In Pittsburgh — where the loss of Borders stores came painfully close to Barnes & Noble closures — independent bookstores that had survived years in the shadows of the giants became bastions of familiarity for bookworms seeking new haunts to call their own.

They also became windows of opportunity for bibliophiles with lifelong dreams of opening their own stores.

Iddings noted that three community bookstores had closed around the time that Barnes & Noble entered Squirrel Hill, but he pointed out that his store and used bookseller Amazing Books have popped up in the neighborhood in the last two years.

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Squirrel Hill isn’t alone.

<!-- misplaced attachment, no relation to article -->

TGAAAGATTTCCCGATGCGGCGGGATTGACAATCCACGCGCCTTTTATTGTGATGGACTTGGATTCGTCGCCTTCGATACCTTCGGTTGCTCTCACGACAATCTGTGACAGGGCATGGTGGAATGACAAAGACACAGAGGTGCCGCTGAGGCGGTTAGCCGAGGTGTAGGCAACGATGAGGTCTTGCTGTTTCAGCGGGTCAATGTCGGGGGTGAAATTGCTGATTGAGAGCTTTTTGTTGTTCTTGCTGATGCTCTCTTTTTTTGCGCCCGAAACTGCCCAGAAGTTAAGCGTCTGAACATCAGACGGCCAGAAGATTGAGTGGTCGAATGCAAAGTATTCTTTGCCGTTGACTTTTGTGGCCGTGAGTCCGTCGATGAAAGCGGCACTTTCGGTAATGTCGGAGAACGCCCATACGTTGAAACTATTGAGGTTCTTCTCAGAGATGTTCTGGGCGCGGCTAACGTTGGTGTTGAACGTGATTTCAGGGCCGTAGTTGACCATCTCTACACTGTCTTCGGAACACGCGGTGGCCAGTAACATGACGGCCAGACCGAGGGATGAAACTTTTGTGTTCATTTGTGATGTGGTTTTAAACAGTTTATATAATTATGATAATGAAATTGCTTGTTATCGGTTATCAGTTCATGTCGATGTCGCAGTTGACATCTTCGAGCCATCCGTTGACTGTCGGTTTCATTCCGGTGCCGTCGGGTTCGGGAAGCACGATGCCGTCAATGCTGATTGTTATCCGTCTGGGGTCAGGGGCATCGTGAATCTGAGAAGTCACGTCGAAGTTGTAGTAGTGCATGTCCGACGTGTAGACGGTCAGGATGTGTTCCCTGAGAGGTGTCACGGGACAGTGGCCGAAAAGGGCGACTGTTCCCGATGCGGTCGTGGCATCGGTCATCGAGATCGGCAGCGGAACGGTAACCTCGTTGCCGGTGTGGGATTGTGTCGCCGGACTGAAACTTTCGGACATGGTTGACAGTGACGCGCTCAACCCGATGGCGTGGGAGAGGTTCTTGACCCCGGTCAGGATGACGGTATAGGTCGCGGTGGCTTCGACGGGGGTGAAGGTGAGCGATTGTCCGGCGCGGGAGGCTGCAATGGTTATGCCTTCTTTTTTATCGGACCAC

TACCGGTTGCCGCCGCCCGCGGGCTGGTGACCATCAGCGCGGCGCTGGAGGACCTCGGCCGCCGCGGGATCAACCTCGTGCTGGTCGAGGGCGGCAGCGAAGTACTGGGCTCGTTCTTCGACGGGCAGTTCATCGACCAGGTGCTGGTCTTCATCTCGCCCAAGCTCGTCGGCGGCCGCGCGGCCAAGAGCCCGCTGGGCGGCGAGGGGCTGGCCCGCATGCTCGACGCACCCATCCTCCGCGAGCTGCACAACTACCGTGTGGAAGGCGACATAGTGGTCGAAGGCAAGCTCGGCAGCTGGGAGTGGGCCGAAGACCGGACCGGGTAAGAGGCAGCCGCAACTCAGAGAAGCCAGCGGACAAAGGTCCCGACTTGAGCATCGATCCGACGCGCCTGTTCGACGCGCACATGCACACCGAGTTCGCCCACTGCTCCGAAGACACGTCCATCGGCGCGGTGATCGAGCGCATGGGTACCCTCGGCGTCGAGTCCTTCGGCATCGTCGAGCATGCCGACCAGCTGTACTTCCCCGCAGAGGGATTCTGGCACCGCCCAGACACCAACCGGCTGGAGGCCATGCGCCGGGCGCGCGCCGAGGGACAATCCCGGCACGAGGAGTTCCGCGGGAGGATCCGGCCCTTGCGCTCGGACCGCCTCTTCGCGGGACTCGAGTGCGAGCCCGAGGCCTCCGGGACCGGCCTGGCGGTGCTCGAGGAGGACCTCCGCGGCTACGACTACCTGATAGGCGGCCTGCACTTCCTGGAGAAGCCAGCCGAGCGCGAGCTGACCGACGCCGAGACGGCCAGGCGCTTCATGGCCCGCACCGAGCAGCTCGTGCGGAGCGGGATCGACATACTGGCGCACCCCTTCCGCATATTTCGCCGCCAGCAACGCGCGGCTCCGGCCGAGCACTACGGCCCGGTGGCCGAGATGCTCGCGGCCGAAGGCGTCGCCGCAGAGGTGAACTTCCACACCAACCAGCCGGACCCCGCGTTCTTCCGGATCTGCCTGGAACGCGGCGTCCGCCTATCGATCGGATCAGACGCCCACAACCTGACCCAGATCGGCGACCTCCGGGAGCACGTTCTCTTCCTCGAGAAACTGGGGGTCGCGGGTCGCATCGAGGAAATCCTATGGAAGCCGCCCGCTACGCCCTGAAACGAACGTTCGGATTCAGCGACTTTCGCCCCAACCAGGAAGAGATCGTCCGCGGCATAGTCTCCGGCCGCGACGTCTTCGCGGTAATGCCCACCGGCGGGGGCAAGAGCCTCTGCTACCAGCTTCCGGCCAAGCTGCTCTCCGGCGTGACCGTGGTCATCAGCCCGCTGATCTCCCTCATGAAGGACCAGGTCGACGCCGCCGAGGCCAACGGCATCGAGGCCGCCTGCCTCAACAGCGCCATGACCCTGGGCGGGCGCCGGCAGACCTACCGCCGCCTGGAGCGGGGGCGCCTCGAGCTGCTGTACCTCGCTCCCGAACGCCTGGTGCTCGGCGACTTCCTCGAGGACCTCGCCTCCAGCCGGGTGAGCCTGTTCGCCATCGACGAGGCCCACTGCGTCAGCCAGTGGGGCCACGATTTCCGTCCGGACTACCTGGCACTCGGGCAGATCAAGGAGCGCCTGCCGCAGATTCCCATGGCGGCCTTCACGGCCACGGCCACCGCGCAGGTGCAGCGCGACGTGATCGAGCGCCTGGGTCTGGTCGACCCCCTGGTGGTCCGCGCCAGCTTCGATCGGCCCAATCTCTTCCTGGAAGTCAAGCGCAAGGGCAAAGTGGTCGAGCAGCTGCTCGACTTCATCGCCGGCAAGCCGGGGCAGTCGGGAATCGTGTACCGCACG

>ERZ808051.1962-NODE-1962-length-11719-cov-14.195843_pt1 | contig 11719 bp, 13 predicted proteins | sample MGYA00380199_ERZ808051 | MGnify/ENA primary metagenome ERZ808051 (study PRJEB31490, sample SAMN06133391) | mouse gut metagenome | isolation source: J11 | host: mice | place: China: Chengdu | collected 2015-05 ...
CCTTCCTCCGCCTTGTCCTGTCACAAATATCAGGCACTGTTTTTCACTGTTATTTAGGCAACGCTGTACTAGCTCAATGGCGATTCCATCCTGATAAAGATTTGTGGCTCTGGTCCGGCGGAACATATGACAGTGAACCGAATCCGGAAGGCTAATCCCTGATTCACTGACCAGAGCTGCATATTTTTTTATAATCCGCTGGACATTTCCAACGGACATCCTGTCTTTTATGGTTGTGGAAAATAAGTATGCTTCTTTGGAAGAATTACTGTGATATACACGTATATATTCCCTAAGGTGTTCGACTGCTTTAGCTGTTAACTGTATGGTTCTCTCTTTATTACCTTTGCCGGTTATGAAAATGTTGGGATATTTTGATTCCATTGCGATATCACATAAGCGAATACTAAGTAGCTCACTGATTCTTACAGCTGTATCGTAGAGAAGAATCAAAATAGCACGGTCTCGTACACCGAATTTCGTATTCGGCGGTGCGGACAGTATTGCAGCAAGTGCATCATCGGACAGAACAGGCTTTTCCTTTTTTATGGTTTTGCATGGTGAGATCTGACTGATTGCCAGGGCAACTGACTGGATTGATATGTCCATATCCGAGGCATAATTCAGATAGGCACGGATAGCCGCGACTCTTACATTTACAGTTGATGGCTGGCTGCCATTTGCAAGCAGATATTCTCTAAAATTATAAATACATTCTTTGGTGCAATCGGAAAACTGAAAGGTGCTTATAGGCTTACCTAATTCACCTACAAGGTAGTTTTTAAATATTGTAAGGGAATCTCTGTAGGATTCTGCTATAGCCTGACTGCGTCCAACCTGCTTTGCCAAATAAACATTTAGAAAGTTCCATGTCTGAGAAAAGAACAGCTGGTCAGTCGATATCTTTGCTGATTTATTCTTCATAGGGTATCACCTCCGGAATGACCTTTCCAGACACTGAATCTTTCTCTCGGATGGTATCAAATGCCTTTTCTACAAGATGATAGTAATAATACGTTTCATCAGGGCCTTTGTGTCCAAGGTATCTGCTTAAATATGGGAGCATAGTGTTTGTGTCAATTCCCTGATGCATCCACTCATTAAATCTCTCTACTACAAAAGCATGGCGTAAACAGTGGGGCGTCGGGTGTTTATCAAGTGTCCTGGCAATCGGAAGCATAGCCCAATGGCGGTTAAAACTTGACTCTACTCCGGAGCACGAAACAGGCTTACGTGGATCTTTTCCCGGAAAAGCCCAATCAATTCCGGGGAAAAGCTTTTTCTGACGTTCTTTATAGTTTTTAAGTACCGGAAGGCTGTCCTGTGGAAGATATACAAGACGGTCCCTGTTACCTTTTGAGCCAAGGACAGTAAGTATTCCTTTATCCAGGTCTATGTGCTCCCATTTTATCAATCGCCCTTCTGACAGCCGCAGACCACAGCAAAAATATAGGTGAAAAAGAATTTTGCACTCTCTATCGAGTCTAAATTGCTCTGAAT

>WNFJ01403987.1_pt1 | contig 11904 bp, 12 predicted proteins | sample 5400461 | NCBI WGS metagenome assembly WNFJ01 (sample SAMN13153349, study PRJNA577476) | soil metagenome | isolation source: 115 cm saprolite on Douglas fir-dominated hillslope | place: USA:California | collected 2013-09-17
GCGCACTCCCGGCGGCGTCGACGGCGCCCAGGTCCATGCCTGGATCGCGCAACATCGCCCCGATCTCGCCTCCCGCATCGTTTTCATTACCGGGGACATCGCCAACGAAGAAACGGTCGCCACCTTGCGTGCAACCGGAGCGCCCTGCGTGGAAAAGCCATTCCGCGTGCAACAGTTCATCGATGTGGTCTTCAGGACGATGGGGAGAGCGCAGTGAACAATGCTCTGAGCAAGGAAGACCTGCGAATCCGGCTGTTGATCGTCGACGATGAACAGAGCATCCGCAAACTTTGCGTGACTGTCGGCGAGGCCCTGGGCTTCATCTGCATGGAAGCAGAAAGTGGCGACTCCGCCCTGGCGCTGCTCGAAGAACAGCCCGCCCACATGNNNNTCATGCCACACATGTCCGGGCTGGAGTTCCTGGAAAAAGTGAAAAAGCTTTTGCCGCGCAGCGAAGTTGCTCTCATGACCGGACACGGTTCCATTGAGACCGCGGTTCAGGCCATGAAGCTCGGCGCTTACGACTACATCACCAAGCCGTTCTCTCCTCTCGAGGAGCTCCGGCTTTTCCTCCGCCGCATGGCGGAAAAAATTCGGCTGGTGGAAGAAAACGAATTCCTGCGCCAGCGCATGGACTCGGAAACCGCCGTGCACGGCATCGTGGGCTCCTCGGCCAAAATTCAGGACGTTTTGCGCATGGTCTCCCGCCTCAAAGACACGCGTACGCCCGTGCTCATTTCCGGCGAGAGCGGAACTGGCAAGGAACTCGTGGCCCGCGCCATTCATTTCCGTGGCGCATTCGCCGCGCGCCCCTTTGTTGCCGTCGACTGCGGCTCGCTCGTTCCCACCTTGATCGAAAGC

The suburb of Sewickley’s Penguin Bookshop, which has been a community institution since 1929, was sold to community resident Susan Hans O’Conner last year, and Mystery Lover’s Bookshop in the suburb of Oakmont was recently purchased by hometown native Natalie Sacco and her husband, Trevor Thomas.

Sacco, who grew up blocks away from the store, said she heard it was up for sale around Christmas and immediately devised a plan to transplant her family from Cleveland to get into the business of books.

After connecting with owner Laurie Stephens, a deal for an undisclosed figure (“Much less than what it’s worth!” interjected Stephens with a chuckle) was struck.

Sacco said not much at the Mystery Lover’s Bookshop will change physically.

The checkerboard linoleum floors and the red table and chair set will stay. The emphasis on mystery, live readings by authors and the section carved out for Pittsburgh authors have been grandfathered in.